In this study, we evaluated 11 classical SSL models and found that they are highly effective for labeling CNS tumors using DNA-methylation profiles. Our findings prove that our approach is useful for our task; however, as our implementation utilized relatively simple models, future studies could explore whether more recent and state-of-the-art SSL approaches offer additional advantages. For instance, the semi-supervised classification with extensive knowledge exploitation (SSC-EKE) [43] and a systematic self- and semi-supervised learning framework, value imputation and mask estimation (VIME) [44] have demonstrated exemplary performance when applied to alternative tasks. SSC-EKE can minimize the empirical risk and control the model smoothness by extensive use of the knowledge embedded in the entire training data, regardless of the label availability, to construct the unbiased approximation of the true data manifold. SSC-EKE then facilitates the unbiased pairwise constraints to the graph Laplacian from known data labels with high confidence [43]. VIME includes a novel pretext task of estimating mask vectors from corrupted tabular data and a data augmentation step with a pre-trained encoder [44]. VIME has been shown to outperform ElasticNet [45], Context Encoder [46], and MixUp [47] when predicting six different blood cell traits of 300,000 samples using single nucleotide polymorphism (SNPs) information of 1,000 to 100,000 labeled samples [44].

In our supervised analysis, the RF and NN classifiers demonstrated variability in performance when using pseudo-labeled samples. While both models benefited from the additional SS labeled data, the NN had at least 20% higher accuracy in all models compared to the respective RF models. As our models utilized a significantly reduced set of samples compared to the entire training set described by Capper et al. [8], our findings likely reflect the NN classifier's ability to learn with fewer total examples per class even at baseline. Notably, the RF models appeared less sensitive to noisy data in the training set, whereas the NN models showed degradation from baseline with only low-confidence pseudo labels.

Overall, our analysis shows that SSL can be used to label or relabel methylation array samples for clinical diagnostics. In the clinical environment, this approach may be helpful to (1) improve the performance of supervised classifiers by utilizing public methylation data, (2) provide ground truth labels for validation purposes when other traditional approaches appear to be more costly, or (3) modify labels after more granular classification schemes are introduced.

Methods

Processing methylation data

All semi-supervised models were trained on genome-wide DNA methylation data from the CNS tumor reference cohort (GSE90496), consisting of 2,801 samples from 75 methylation class families (MCF), which include 91 methylation subclasses (MC) [8]. All methylation data, including those from GSE90496 and GSE109379, were processed in R (http://www.r-project.org, version 4.0.2), using several packages from Bioconductor and other repositories. Specifically, array data were preprocessed using the minfi package (v.1.36.0) [48]. Background correction with dye-bias normalization was performed for all samples using noob (normal-exponential out-of-band) with a “single” dye method [49] with preprocessFunNorm. Probe filtering was performed after normalization. Specifically, probes located on sex chromosomes containing a nucleotide polymorphism (dbSNP132 Common) within five base pairs of and including the targeted CpG-site or mapping to multiple sites on hg19 (allowing for one mismatch), and cross-reactive probes were removed from the analysis. After the filtering process, 438,370 probes remained.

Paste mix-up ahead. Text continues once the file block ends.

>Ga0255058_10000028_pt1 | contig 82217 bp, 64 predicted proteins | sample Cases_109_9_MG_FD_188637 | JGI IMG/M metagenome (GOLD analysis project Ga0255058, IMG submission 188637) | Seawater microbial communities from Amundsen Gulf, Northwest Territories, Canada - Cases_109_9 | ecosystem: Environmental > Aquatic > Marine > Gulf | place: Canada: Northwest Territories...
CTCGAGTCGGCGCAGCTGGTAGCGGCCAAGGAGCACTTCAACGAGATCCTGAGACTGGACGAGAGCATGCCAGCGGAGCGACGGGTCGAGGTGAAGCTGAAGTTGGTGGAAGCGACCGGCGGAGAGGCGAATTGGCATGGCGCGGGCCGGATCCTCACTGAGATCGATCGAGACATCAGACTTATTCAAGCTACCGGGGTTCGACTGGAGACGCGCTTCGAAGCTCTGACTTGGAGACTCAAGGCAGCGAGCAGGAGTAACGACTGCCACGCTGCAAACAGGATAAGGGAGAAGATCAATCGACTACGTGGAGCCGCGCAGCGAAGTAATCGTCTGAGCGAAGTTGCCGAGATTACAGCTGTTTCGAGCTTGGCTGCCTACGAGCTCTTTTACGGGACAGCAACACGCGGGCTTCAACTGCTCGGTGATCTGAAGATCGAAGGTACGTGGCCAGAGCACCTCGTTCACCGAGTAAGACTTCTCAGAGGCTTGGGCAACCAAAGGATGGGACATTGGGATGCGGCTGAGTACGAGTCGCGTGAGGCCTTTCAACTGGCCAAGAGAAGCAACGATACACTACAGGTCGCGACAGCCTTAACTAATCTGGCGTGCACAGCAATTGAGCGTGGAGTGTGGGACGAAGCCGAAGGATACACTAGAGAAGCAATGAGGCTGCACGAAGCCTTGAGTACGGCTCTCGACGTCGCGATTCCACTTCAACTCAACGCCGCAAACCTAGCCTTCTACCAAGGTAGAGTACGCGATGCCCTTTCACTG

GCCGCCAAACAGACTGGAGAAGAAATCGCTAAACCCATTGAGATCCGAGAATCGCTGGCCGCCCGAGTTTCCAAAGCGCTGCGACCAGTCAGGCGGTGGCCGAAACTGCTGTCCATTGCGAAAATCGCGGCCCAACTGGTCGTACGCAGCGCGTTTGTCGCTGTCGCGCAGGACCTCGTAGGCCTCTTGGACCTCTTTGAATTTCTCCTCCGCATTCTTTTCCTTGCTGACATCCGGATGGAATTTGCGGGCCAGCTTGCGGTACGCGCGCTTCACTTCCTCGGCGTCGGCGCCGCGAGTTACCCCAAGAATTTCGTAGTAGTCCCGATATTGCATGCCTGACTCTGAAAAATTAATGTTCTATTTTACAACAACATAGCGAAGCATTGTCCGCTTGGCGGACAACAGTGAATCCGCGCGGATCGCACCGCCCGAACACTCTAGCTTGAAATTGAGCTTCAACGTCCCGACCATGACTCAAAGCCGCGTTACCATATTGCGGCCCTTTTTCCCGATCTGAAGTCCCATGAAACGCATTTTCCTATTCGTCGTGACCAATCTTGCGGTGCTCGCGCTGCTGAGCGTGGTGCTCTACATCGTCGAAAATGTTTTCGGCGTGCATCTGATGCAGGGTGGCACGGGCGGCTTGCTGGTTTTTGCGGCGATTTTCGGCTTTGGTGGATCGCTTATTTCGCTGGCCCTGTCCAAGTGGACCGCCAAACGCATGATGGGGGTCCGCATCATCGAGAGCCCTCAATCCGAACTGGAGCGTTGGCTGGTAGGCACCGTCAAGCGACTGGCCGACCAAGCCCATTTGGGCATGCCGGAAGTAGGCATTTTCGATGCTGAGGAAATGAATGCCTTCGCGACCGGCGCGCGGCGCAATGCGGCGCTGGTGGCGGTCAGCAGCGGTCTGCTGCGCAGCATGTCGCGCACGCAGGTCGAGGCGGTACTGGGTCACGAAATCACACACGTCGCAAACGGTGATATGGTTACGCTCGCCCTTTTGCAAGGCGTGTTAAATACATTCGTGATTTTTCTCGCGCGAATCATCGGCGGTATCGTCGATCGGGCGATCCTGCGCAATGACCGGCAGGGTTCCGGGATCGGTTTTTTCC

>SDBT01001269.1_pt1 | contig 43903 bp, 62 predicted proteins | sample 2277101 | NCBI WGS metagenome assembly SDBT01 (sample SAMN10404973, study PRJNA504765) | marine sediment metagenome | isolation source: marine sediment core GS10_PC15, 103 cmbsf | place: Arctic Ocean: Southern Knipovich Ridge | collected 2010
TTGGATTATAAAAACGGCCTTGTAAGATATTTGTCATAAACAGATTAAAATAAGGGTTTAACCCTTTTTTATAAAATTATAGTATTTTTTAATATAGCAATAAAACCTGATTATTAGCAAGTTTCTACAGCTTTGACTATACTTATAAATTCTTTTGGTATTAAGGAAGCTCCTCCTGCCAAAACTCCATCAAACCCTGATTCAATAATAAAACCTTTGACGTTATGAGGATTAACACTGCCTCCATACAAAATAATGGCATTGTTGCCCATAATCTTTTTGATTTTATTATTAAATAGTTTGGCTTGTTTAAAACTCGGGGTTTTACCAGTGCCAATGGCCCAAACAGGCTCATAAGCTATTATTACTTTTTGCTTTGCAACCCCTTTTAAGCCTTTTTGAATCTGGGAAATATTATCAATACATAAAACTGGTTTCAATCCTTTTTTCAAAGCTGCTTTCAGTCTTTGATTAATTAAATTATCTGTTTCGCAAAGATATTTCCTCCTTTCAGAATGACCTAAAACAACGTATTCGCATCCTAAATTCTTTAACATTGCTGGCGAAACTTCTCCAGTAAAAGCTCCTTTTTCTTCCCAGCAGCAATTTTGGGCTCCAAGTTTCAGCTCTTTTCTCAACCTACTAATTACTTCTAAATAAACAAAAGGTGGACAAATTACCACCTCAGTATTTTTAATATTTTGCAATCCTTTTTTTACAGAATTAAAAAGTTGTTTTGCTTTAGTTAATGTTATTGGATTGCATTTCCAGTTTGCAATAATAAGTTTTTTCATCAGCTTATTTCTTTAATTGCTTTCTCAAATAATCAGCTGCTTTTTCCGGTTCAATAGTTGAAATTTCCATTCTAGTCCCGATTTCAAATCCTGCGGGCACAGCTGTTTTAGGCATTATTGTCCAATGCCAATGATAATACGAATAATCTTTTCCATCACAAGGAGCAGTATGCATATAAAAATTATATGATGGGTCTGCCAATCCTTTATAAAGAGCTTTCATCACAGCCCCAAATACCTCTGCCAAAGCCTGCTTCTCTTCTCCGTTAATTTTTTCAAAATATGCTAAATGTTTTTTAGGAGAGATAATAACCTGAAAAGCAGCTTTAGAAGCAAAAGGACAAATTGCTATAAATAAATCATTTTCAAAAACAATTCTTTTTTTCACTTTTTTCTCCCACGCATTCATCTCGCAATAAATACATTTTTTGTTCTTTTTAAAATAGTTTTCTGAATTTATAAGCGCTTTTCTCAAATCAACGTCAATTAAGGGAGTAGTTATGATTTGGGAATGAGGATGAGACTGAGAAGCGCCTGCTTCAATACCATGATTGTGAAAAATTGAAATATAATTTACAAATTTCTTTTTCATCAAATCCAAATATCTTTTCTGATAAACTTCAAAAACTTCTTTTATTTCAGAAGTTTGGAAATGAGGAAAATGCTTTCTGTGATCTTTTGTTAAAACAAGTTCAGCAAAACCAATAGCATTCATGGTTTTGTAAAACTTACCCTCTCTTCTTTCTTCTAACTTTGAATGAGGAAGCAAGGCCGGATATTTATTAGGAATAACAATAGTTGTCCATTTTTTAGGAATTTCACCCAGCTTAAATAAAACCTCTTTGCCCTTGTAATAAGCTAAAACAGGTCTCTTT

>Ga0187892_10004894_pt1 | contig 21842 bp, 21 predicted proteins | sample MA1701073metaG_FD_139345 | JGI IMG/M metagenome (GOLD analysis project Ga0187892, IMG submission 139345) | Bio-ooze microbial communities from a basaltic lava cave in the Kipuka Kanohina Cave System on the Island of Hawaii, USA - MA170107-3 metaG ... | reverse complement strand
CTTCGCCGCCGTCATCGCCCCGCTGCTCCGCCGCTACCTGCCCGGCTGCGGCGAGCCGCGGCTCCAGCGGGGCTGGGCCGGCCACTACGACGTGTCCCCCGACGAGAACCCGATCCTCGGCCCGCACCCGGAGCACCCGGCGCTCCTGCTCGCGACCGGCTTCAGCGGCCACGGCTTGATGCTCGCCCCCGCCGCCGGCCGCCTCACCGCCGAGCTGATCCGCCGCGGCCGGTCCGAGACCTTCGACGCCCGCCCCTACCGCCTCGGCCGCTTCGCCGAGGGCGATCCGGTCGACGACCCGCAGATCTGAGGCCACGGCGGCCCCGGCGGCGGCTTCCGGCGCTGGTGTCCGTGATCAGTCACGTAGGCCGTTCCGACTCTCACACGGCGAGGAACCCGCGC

Training and validation of semi-supervised learning (SSL) models

The ssc R package (v2.1–0) [50] was used to build and train SSL models. First, the standard deviation for each probe across all 2,801 samples from GSE90496 was calculated. Input features for SSL models were the 5072 probes with a standard deviation greater than 0.3. The train and test data for SSL models are depicted in Fig. 1. Briefly, 30% of DNA methylation data from GSE90496 were kept aside as an inductive testing data set to independently evaluate the performance of each SSL model. The remaining 70% of the data was used as a training set. The training data were proportionally partitioned into a labeled and an unlabeled set. Specifically, 50% of the training data were used as labeled examples, while the remaining 50% (of the 70%) were used as unlabeled examples or as a transductive testing set. The partitioning process was bootstrapped seven times. Each MC or MCF was proportionally sampled for every bootstrap to ensure that the class distributions were similar to the original class distributions.

Performance metrics

After predicting MC and MCF for both transductive and inductive testing sets, the one-vs-all multiclass performance for each model was evaluated based on the average accuracy, specificity, precision, and recall of all splits. A model with the highest balanced accuracy, specificity, precision, and recall in both testing data sets was selected as the final model for performing threshold analysis and prediction for GSE109379 samples. Balanced accuracy was used to compare performance across models as it is a better judge in the imbalanced class setting, in which some tumor classes are a lot rarer than others and have much smaller sample sizes (< 10 samples in a group) (Additional file 1: Figs. S3 and S4). Balanced accuracy is insensitive to imbalanced class distribution, and it gives more weight to the instances coming from minority classes. On the other hand, accuracy treats all instances alike and usually favors the majority class [51]. First, recall for the algorithm on each class was computed, then the arithmetic mean of these values was calculated to find the final balanced accuracy score. It is "balanced" because each class is represented by its recall; thus, it has the same weight and importance, regardless of its size [52].